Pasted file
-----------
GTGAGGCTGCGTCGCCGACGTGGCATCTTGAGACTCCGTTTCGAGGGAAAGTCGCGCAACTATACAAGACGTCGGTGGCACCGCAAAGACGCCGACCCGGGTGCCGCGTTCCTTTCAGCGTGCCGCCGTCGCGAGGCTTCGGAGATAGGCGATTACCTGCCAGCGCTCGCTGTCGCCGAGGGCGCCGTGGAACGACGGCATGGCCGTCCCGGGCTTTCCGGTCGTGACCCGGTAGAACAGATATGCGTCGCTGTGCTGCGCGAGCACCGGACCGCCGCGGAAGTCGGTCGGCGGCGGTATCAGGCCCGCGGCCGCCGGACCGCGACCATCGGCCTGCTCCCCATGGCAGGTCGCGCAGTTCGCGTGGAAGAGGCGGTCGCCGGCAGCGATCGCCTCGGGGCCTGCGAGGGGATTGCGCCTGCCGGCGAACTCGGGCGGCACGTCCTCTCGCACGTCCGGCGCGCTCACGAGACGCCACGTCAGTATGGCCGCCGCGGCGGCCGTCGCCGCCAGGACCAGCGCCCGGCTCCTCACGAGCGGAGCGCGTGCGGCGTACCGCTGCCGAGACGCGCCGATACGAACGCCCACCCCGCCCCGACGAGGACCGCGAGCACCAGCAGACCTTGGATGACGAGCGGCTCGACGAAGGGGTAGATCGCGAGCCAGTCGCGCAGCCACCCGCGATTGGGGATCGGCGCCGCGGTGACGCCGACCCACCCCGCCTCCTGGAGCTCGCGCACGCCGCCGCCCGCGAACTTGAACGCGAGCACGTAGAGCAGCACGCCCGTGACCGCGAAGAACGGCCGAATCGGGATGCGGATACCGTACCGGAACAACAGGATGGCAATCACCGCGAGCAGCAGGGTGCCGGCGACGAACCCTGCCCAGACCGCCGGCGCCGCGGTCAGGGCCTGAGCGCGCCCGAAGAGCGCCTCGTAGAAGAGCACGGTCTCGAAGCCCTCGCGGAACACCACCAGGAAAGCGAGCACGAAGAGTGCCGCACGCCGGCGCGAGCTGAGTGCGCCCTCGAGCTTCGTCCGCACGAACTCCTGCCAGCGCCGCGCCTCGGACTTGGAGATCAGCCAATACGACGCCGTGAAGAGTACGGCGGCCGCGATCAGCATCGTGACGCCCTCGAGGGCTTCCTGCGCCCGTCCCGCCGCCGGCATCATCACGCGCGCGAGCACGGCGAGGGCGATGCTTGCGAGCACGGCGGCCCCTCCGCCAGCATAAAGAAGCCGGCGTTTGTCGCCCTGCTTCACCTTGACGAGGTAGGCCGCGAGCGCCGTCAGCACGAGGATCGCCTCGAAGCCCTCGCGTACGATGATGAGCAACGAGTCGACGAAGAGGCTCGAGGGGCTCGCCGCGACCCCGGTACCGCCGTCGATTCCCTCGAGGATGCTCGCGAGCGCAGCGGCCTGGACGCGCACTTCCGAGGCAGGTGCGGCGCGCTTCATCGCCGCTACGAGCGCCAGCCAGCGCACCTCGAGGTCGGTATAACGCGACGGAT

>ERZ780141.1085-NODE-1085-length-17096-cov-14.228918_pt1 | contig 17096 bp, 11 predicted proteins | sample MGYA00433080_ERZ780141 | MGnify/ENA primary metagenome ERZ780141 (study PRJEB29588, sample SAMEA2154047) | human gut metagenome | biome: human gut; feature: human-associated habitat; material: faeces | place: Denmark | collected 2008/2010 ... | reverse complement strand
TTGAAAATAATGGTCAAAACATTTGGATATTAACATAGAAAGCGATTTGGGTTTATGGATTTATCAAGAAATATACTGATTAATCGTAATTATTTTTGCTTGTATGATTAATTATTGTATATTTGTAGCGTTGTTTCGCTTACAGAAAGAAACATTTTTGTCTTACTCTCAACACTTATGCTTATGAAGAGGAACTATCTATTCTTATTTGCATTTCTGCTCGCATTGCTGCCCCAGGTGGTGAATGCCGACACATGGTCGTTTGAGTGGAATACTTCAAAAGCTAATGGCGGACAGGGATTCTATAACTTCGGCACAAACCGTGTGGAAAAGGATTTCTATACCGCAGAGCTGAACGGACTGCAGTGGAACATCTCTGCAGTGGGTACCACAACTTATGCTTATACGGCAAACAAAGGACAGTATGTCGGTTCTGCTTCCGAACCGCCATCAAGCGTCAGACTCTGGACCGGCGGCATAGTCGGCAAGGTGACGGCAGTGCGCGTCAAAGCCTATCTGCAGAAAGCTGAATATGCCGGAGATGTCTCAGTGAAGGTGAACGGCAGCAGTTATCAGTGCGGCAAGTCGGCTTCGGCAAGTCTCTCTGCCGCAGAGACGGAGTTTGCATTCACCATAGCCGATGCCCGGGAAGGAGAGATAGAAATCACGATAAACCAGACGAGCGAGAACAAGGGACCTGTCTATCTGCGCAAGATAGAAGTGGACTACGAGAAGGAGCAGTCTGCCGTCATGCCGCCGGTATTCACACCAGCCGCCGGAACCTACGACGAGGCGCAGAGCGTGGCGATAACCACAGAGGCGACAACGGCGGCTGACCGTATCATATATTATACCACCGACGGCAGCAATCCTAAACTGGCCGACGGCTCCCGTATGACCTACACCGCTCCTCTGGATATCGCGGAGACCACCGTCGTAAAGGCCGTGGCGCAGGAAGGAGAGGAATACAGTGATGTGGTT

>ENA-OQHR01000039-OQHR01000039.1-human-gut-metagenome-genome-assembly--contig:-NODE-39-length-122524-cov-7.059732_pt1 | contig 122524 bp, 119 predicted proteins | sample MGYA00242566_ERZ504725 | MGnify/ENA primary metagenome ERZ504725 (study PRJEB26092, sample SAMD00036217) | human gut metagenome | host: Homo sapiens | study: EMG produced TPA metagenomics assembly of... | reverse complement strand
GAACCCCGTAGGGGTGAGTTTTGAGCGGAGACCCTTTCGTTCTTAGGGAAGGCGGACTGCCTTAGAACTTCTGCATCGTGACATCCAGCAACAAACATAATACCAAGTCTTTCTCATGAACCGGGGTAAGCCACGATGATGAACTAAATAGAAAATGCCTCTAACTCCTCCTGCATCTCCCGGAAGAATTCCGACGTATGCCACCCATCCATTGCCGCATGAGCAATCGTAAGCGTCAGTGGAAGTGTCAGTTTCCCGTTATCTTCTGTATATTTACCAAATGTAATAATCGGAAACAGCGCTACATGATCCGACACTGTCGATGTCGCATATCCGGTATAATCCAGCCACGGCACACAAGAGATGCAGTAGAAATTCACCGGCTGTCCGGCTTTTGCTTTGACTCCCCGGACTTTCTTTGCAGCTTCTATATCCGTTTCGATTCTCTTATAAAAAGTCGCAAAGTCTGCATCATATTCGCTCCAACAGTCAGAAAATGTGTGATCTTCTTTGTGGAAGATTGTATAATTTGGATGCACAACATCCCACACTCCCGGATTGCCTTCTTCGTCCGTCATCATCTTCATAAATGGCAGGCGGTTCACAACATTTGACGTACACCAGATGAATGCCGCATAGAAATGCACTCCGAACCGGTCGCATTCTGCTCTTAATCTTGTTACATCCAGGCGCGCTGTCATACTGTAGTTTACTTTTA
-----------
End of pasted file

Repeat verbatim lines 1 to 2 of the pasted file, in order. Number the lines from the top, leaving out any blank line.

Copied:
GTGAGGCTGCGTCGCCGACGTGGCATCTTGAGACTCCGTTTCGAGGGAAAGTCGCGCAACTATACAAGACGTCGGTGGCACCGCAAAGACGCCGACCCGGGTGCCGCGTTCCTTTCAGCGTGCCGCCGTCGCGAGGCTTCGGAGATAGGCGATTACCTGCCAGCGCTCGCTGTCGCCGAGGGCGCCGTGGAACGACGGCATGGCCGTCCCGGGCTTTCCGGTCGTGACCCGGTAGAACAGATATGCGTCGCTGTGCTGCGCGAGCACCGGACCGCCGCGGAAGTCGGTCGGCGGCGGTATCAGGCCCGCGGCCGCCGGACCGCGACCATCGGCCTGCTCCCCATGGCAGGTCGCGCAGTTCGCGTGGAAGAGGCGGTCGCCGGCAGCGATCGCCTCGGGGCCTGCGAGGGGATTGCGCCTGCCGGCGAACTCGGGCGGCACGTCCTCTCGCACGTCCGGCGCGCTCACGAGACGCCACGTCAGTATGGCCGCCGCGGCGGCCGTCGCCGCCAGGACCAGCGCCCGGCTCCTCACGAGCGGAGCGCGTGCGGCGTACCGCTGCCGAGACGCGCCGATACGAACGCCCACCCCGCCCCGACGAGGACCGCGAGCACCAGCAGACCTTGGATGACGAGCGGCTCGACGAAGGGGTAGATCGCGAGCCAGTCGCGCAGCCACCCGCGATTGGGGATCGGCGCCGCGGTGACGCCGACCCACCCCGCCTCCTGGAGCTCGCGCACGCCGCCGCCCGCGAACTTGAACGCGAGCACGTAGAGCAGCACGCCCGTGACCGCGAAGAACGGCCGAATCGGGATGCGGATACCGTACCGGAACAACAGGATGGCAATCACCGCGAGCAGCAGGGTGCCGGCGACGAACCCTGCCCAGACCGCCGGCGCCGCGGTCAGGGCCTGAGCGCGCCCGAAGAGCGCCTCGTAGAAGAGCACGGTCTCGAAGCCCTCGCGGAACACCACCAGGAAAGCGAGCACGAAGAGTGCCGCACGCCGGCGCGAGCTGAGTGCGCCCTCGAGCTTCGTCCGCACGAACTCCTGCCAGCGCCGCGCCTCGGACTTGGAGATCAGCCAATACGACGCCGTGAAGAGTACGGCGGCCGCGATCAGCATCGTGACGCCCTCGAGGGCTTCCTGCGCCCGTCCCGCCGCCGGCATCATCACGCGCGCGAGCACGGCGAGGGCGATGCTTGCGAGCACGGCGGCCCCTCCGCCAGCATAAAGAAGCCGGCGTTTGTCGCCCTGCTTCACCTTGACGAGGTAGGCCGCGAGCGCCGTCAGCACGAGGATCGCCTCGAAGCCCTCGCGTACGATGATGAGCAACGAGTCGACGAAGAGGCTCGAGGGGCTCGCCGCGACCCCGGTACCGCCGTCGATTCCCTCGAGGATGCTCGCGAGCGCAGCGGCCTGGACGCGCACTTCCGAGGCAGGTGCGGCGCGCTTCATCGCCGCTACGAGCGCCAGCCAGCGCACCTCGAGGTCGGTATAACGCGACGGAT

>ERZ780141.1085-NODE-1085-length-17096-cov-14.228918_pt1 | contig 17096 bp, 11 predicted proteins | sample MGYA00433080_ERZ780141 | MGnify/ENA primary metagenome ERZ780141 (study PRJEB29588, sample SAMEA2154047) | human gut metagenome | biome: human gut; feature: human-associated habitat; material: faeces | place: Denmark | collected 2008/2010 ... | reverse complement strand